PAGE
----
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Wine + World of Warcraft

Crossover Games Link    Wine AppDB Link

** NOTE -- I do not play this game any more, nor do I have plans to anytime in the future.  Please refer to the links above for supoprt on getting this to work should this info get out of date. **

Getting World of Warcraft to run on Linux has not been necessarily a huge challenge, but getting it to run well has.  Below are the steps to get the most out of WoW, and frankly its not that hard these days :D


Easiest Method -- Crossover Games

The best way I have found is to use Crossover Games to manage and run WoW.  Since WoW is currently a supported game, you will qualify for technical support if any issues do arise.  But to do it in vanilla wine isn't that bad in the end either.  I will give as much generic info to both as possible, but I do not have the time to maintain two installs these days -- Just one with CXG.  Sorry there.  But again, since CXG is an older wine with the nice GUI to make life easier, your wine experience should not be too bad.  

1) Install the game using C4P or Crosstie or directly thru the CXG "Install Windows Software" tool.  This will create the bottle, and get all the necessary prerequisite tools installed.  My list of apps in the Add/Remove Software section of the Windows 2000 bottle is as follows:


  1. Crossover HTML engine
  2. MS VC++ 2005
  3. MS VC++ 2005 (yes 2 of em somehow)
  4. TTF: Andale Mono
  5. TTF: Arial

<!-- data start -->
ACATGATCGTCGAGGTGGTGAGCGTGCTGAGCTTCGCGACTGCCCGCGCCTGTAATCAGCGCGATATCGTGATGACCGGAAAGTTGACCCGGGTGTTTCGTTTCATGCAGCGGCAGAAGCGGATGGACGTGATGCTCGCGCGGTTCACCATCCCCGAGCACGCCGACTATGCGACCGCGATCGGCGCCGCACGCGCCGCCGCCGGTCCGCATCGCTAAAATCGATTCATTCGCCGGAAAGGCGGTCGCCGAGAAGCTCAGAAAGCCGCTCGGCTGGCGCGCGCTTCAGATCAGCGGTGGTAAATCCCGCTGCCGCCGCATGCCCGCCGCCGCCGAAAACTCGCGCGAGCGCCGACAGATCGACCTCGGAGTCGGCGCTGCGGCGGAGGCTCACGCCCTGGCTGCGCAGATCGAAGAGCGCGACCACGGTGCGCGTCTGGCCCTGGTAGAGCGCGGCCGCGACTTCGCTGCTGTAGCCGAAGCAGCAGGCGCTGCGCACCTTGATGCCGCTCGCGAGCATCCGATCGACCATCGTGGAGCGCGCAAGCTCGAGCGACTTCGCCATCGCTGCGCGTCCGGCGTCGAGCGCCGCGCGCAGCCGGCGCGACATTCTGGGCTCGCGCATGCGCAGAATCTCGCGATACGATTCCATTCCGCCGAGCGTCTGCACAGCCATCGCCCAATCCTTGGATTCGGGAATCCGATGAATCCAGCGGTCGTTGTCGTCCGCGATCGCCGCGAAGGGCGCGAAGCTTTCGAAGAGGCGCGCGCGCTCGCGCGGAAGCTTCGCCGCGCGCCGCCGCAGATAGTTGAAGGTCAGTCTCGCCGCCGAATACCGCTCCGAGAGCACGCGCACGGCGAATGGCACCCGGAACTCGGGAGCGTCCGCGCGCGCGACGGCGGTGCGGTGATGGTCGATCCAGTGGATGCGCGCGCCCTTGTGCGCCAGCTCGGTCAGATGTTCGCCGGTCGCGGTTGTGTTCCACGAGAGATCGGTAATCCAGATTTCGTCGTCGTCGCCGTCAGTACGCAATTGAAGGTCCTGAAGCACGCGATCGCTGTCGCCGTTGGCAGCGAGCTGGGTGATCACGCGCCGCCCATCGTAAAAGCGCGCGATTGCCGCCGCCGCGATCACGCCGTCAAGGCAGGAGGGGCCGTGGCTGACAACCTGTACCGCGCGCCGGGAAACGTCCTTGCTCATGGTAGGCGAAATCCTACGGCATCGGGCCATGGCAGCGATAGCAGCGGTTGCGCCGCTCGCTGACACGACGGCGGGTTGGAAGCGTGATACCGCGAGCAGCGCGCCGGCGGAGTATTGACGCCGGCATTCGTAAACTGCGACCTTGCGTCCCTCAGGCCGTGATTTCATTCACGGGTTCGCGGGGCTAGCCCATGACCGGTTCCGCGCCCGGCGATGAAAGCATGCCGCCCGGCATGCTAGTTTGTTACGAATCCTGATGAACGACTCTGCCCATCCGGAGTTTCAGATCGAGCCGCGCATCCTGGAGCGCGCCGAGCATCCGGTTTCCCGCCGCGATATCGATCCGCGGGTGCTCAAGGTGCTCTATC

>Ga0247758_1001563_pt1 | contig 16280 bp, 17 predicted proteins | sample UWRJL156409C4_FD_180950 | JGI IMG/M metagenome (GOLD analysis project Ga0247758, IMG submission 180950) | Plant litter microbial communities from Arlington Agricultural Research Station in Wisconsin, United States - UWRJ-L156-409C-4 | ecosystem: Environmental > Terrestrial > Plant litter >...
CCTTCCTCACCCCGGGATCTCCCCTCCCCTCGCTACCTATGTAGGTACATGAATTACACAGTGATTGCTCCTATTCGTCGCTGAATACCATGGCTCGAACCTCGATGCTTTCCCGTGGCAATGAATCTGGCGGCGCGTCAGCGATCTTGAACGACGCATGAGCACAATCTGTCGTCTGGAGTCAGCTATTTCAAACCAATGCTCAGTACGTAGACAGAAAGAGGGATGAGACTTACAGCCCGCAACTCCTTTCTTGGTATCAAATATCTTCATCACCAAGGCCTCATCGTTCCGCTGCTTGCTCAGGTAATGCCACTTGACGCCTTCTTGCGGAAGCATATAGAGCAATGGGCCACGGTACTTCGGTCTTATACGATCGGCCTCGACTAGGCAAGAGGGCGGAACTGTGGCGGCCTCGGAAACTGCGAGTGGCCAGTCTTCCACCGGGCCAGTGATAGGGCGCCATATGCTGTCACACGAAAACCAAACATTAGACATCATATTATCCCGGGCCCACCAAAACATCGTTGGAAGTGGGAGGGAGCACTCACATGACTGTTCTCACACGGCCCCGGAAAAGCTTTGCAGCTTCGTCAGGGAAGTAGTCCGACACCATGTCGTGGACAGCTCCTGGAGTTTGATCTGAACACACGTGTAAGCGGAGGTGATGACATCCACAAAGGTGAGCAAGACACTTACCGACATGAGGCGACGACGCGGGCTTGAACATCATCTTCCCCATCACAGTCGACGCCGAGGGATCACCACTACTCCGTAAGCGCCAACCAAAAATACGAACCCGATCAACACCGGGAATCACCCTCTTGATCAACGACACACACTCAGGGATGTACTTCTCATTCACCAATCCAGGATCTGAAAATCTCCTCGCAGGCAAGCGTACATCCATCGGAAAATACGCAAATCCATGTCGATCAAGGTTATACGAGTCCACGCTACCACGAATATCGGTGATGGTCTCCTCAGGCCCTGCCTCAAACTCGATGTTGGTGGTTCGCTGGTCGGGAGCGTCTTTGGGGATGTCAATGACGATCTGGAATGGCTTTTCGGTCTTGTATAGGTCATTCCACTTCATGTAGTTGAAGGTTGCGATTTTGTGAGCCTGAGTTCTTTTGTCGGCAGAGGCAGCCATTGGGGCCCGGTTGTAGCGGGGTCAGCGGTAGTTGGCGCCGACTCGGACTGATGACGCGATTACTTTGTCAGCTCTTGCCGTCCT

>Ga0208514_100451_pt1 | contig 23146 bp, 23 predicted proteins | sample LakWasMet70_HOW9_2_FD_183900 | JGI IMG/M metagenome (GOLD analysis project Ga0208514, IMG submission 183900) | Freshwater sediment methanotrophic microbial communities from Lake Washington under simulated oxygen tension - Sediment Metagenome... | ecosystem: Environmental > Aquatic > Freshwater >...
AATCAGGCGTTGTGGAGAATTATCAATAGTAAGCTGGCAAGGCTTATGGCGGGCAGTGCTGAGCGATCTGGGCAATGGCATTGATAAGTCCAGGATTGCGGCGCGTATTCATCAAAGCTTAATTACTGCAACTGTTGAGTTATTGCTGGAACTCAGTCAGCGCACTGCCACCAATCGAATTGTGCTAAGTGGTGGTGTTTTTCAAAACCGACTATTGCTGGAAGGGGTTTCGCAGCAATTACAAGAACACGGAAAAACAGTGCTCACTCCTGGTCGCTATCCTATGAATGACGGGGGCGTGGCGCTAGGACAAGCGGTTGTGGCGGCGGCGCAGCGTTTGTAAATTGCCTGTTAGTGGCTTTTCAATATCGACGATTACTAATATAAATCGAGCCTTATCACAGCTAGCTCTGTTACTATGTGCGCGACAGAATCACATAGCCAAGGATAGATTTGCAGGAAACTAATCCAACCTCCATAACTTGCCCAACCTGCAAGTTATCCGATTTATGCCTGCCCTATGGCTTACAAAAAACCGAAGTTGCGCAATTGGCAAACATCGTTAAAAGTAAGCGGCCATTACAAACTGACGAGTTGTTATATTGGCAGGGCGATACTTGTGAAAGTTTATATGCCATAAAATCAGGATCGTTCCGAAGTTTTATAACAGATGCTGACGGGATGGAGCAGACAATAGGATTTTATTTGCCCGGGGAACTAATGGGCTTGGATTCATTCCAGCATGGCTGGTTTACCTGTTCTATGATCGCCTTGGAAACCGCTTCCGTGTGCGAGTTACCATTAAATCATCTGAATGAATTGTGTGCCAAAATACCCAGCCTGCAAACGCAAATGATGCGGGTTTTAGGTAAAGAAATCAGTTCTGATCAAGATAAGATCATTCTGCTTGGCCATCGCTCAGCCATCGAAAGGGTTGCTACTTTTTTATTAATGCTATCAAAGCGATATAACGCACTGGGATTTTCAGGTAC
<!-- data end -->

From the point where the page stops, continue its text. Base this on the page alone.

6. TTF: Arial Black
  7. TTF: Comic Sans MS
  8. TTF: Courier New
  9. TTF: Georgia
  10. TTF: Imact
  11. TTF: Times New Roman
  12. TTF: Tebuchet MS
  13. TTF: Verdana
  14. TTF: Webdings
  15. World of Warcraft



2) Use the CDs/DVDs/Downloader to get the install going.  The last 2 installs have been using the digital downloaders.  All previous have been with the CDs for WoW + BC.  The best way for those to work very very well, is to copy all the files to your HD and run the install there.  Otherwise you can take the long route and play Disc Jockey and swap discs all day :D  To each their own.  The downloader works well, and I have used that on both of my Linux machines and my iMac (using the native Mac installer there).  No issues whatsoever.

3) Run the game.  The authenticator dongles and smartphone apps work fine.  I use them myself with no issues.  Once in, quickly setup the game preferences.  Now once that is all done,  go and disable Triple Buffering if you are on an nVIDIA GPU, then quit out.  We need to make a few changes manually (either way we go from here its unavoidable)

4) We need to make WoW run in OpenGL mode.  There are two ways to accomplish this.  The first way (preferred by me) is to add the following line to ./WTF/Config.WTF

SET gxApi "opengl"

or we can add it to the launcher itself.  Open the WoW desktop shortcut (Right Click > Properties) and add -opengl to the end of the command (leaving a space).

5) Run and have fun.



Getting Curse to work

I got Curse client 3.xx to work, 4.xx does not.  Its a bit wonky, but works.

1) Create a Win XP Bottle and install IE7 into it using Crossover Office (not Games -- Office)

2) Export it 

3) Import it into CXG

4) Install Curse 3.xx into it.

5) Here is the fun part.  Dont log in.  Edit the settings to disable auto updating.  Close Curse.

6) Launch Curse.  You can login here

7) We now must add WoW to the list of games but will run into an issue.  Here is where you have a choice.  Since we are going across bottles, you need to make the wow folder available to the Curse bottle.

8) Add WoW to Curse and use as you would on windows.